- non-proper nouns that are used to refer to people instead of using their names.
- used in the English language to speak about people in the third person.
- a public way in which people refer to others.
- often assumed - it is likely that you have been taught to make assumptions about people’s pronouns based on the way they present themselves and the way you perceive them.
- personal - individuals determine their pronouns, not others.
Pronouns are not...
- "preferred pronouns" - "preferred" implies the use of correct pronouns as optional.
- "gender pronouns"- pronouns are not a reliable indicator of gender or gender identity.
- universally used - some people do not have pronouns and only use a proper name.
- universal - the way they are used in the English language is not necessarily how they are used in other languages; gendered grammar does not exist in some languages; some languages don't have an equivalent part of speech to the pronoun.
Using pronouns intentionally
- Pronouns are a widely-used way in which people refer to others (second only to the proper name a person is known by).
- Unless you are prepared to use a person's proper name every time, it is important to know and use their pronouns.
- Accurate pronoun use is as important as remembering and pronouncing someone's name correctly. Getting it wrong has an impact.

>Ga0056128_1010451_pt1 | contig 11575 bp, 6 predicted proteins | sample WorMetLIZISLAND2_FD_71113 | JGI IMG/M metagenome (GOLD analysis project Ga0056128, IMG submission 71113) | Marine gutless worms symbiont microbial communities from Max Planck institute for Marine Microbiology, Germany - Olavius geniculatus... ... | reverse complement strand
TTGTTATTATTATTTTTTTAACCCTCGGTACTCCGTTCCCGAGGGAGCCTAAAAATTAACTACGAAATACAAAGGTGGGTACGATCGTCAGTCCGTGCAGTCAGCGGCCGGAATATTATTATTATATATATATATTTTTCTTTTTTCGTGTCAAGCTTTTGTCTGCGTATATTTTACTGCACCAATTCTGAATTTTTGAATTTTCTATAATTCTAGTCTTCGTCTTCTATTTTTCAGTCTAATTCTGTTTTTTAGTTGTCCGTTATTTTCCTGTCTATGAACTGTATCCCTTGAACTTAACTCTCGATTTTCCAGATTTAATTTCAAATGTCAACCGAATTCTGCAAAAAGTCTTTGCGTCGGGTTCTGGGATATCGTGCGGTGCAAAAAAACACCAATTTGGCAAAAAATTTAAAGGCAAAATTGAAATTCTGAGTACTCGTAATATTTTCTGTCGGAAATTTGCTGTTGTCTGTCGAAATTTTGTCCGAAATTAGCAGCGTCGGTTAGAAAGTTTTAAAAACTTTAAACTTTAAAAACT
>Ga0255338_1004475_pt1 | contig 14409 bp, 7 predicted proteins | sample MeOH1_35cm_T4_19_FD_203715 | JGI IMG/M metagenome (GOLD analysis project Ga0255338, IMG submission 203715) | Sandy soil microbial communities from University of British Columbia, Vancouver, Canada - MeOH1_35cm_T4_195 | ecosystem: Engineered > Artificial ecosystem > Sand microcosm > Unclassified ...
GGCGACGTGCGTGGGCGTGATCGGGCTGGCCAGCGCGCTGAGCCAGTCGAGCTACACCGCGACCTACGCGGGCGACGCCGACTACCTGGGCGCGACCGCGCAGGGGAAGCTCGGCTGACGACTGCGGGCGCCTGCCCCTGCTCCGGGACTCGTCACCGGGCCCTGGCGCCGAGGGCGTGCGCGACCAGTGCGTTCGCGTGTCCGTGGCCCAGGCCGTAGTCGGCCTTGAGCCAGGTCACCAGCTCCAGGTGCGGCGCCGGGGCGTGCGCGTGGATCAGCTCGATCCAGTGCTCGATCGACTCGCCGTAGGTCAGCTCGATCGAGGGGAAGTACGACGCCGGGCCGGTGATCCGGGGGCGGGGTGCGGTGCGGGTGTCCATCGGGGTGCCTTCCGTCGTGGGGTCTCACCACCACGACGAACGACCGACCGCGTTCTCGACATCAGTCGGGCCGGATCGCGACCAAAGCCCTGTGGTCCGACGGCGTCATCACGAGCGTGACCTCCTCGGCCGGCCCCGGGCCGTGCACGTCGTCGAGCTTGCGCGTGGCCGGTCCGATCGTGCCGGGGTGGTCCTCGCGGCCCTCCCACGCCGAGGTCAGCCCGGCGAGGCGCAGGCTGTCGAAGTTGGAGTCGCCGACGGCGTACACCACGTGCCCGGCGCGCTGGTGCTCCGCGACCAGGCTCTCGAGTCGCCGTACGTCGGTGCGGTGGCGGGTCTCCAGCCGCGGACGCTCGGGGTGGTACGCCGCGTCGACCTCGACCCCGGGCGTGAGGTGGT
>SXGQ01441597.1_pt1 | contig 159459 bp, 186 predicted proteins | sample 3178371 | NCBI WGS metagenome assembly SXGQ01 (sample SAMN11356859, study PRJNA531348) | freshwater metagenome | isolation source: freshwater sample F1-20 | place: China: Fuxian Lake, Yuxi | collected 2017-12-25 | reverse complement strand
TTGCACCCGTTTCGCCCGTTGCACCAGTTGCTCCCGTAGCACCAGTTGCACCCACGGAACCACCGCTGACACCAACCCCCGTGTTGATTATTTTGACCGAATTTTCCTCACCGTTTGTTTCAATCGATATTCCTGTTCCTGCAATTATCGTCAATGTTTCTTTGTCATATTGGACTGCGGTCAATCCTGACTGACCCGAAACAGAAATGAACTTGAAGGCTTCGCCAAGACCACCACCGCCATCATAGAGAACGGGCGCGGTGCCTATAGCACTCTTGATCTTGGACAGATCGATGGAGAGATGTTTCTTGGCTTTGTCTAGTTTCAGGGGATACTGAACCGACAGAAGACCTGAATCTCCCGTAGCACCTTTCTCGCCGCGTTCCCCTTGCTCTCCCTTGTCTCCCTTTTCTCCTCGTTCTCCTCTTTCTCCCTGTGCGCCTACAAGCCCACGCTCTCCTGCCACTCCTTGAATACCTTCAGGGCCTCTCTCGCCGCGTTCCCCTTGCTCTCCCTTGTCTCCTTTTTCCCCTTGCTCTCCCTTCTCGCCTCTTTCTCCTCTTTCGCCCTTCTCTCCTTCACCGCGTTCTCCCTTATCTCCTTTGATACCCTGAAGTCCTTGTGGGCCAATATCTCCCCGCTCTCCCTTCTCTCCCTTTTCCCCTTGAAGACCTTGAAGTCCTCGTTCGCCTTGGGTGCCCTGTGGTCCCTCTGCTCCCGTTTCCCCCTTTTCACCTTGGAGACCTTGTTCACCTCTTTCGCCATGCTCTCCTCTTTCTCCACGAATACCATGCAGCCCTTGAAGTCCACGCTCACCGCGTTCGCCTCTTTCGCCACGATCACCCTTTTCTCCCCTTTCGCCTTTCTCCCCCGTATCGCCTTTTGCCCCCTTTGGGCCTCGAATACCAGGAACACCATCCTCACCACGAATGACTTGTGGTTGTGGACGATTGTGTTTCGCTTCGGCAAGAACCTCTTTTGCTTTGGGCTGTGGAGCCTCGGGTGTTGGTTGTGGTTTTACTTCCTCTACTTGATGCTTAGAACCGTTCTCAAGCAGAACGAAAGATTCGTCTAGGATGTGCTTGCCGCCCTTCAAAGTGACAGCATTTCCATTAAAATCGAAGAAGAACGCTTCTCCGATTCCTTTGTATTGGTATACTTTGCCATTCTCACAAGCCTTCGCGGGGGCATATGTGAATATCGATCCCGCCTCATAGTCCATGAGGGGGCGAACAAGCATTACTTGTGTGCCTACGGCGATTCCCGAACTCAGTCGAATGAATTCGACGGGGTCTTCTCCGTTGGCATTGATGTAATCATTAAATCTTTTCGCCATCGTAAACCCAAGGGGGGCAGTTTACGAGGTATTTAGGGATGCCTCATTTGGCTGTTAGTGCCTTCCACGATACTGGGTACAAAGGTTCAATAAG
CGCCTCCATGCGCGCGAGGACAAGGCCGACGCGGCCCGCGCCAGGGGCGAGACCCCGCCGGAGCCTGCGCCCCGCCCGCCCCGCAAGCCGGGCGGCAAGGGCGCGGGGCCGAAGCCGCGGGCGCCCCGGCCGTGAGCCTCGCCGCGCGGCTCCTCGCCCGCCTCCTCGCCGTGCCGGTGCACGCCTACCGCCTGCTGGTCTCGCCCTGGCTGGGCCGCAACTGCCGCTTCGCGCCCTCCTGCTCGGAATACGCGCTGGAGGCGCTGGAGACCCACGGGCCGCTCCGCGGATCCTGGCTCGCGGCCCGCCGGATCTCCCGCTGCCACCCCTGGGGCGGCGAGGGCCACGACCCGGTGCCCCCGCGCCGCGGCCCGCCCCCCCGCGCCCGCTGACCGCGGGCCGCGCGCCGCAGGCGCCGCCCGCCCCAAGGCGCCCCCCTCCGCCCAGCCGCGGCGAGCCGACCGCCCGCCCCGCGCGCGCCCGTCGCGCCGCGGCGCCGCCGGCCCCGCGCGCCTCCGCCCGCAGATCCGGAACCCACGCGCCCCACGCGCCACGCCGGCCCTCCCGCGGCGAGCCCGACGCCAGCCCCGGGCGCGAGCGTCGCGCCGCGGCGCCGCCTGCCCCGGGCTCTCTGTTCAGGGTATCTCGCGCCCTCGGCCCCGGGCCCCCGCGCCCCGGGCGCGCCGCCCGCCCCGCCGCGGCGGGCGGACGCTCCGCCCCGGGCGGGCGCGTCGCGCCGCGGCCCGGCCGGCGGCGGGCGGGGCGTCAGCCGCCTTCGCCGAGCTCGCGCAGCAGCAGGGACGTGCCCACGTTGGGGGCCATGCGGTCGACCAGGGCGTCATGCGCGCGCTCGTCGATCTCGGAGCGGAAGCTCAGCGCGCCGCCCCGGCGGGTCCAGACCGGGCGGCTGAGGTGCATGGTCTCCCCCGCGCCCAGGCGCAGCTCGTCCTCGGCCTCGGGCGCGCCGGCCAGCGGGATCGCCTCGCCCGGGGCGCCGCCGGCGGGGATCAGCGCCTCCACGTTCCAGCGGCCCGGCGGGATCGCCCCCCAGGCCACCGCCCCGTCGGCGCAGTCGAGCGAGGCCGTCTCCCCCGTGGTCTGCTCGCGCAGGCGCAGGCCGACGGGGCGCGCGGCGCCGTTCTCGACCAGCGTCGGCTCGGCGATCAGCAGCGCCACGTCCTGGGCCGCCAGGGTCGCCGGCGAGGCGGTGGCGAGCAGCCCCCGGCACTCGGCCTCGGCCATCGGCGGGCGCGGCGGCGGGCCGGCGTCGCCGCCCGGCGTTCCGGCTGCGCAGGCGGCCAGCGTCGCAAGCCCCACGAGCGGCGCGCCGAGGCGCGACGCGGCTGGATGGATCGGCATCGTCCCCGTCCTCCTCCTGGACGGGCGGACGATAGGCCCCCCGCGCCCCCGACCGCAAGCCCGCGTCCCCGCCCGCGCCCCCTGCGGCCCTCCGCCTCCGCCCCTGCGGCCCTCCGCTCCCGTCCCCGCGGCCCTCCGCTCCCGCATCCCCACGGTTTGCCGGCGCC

on business cards, nametags, email signatures and other university-branded items
- In an ever-evolving world, the ways in which we introduce ourselves are changing. The systems we use to introduce ourselves should adapt, as well.
- These items are often the gateway to a working relationship and if pronouns are not included on them, mistaken assumptions can negatively impact the development of the relationship.
- Newspaper/TV reporters don’t routinely ask for pronouns, which leads to incorrect reporting when they get it wrong. Having items that display pronouns ensures the sharing of correct information, in addition to the correct spelling of a proper name and accurate job title.
- Not everyone who presents femininely will respond to she/her/hers; not every masculine-presenting person uses he/him/his.
- Not everyone identifies on a binary of he/him/his or she/her/hers.
Some people don't use pronouns to identify themselves.
- Iowa State University offers, but does not require, the use of pronouns on university-branded items.